While the chicken is cooking, sauté 4 strips of bacon until crisp. Boil 8 small (peeled) onions until tender. Then sauté 4 large mushrooms in 1 tablespoon butter until lightly browned. Set aside and keep warm. Toast 4 slices of bread, spread with garlic butter and cut into triangles to make garlic croutons. (Note: I used 4 cipollini onions instead of the small pearly white ones and when I was done cooking them, I sautéed them lightly in the leftover bacon fat. I also sautéed the mushrooms (I sliced them instead of leaving them whole) in the bacon fat (reuse, recycle). As to the bacon itself, although I quite enjoy the thicker strips of bacon I buy at Whole Foods, it does not crisp up well.)
When ready to serve, season with salt and pepper (to taste). Arrange chicken pieces on a warm serving platter and strain the sauce over the chicken. Garnish the platter with the onions, bacon, mushrooms and garlic croutons. (Or, if you are me, don’t strain the sauce, and add the onions, bacon, and mushrooms – but not croutons (too much work) – onto the top of the chicken and sauce and mashed potatoes pyramid! Yum!).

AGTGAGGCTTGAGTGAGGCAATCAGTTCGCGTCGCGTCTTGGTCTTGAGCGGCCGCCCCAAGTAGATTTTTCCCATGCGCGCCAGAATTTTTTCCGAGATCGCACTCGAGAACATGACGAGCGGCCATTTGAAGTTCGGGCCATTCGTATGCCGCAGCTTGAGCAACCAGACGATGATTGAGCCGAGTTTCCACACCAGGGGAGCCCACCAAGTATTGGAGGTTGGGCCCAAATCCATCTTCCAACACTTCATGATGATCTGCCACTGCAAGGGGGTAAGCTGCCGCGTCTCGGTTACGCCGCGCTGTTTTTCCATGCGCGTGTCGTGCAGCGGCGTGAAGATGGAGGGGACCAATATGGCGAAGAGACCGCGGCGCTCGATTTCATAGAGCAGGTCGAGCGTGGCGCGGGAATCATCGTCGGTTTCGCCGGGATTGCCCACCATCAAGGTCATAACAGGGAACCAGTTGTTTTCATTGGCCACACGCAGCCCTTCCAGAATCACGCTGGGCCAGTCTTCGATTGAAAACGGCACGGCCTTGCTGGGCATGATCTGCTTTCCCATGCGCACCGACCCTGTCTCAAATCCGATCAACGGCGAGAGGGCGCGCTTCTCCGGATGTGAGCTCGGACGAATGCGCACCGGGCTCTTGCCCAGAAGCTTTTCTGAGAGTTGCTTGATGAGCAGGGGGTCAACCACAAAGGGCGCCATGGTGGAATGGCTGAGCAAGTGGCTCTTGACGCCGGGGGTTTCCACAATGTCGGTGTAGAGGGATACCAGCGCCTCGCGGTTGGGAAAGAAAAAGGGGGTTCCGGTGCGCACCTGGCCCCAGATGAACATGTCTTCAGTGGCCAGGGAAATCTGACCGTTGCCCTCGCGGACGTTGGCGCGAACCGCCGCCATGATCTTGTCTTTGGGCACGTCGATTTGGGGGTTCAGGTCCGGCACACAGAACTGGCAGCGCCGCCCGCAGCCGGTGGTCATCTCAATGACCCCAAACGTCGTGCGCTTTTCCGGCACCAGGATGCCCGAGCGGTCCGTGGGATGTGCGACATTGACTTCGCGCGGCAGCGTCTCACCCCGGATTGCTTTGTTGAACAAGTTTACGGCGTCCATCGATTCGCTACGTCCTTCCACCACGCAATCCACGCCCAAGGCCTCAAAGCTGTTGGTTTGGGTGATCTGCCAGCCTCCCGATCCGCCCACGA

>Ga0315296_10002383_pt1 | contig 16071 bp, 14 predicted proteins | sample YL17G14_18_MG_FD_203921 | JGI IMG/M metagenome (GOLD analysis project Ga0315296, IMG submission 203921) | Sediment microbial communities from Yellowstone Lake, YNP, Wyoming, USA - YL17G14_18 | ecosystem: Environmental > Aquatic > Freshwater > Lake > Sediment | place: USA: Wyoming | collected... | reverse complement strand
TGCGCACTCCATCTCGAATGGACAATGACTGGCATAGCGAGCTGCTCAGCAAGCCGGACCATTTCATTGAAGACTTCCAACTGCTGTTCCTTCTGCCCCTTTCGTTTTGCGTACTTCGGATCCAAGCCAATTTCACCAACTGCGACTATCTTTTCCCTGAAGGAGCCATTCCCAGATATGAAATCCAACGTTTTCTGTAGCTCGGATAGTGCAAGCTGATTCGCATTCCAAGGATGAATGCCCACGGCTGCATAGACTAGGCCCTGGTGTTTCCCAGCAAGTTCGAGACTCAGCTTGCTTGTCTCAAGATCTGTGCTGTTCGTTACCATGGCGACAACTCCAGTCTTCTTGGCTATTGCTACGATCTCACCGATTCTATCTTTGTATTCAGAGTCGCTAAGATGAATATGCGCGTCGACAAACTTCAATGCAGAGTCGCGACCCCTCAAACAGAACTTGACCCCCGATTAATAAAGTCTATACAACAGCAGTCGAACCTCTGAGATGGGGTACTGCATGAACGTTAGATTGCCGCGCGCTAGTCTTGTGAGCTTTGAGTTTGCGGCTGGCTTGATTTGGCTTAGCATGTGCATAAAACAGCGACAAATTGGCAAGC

4 (6 ounce) sirloin steaks, pounded to about 1/3 inch thickness between wax paper
4 tablespoons fine chopped shallots
2 tablespoons Worcestershire sauce
8 tablespoons unsalted butter (NO margarine)
fresh ground pepper
1 Heat in small sauce pan 2 tablespoons of butter over medium-high heat.
2 Add 4 tablespoons finely chopped Shallots and cook until lightly browned.
3 Add 2 tablespoons Worcestershire and heat to bubbling, keeping the sauce hot.
4 Heat 12 in skillet 6 tablespoons butter, when it begins to brown, add pounded steaks and cook for 3 minutes.
5 Turn and cook 2 to 3 more minutes longer, or until done to taste.
6 Transfer to a serving dish and sprinkle with salt and a generous amount of fresh ground pepper.
7 Spread the shallot sauce over the steaks and sprinkle with fresh chopped parsley.
A Treasury of Great Recipes is not simply a recipe book, but a celebration of fine dining around the world, something the Price's - no doubt - were very familiar with. Restaurants throughout Europe, Mexico, and the United States are all represented, from Restaurant de la Pyramide in Vienne, France to Chavez Ravine in Los Angeles. The menus of these establishments are printed inside, along with lush color photographs of the dining rooms.
1 fryer chicken, quartered
1/2 cup butter
1/4 cup Worcestershire sauce
1 clove garlic, minced
1/2 cup red currant jelly (I couldn't find; I used black currant jelly)
1 tablespoon Dijon mustard
1 cup orange juice
1 teaspoon powdered ginger (I don't care for ginger; I used a couple dashes of allspice)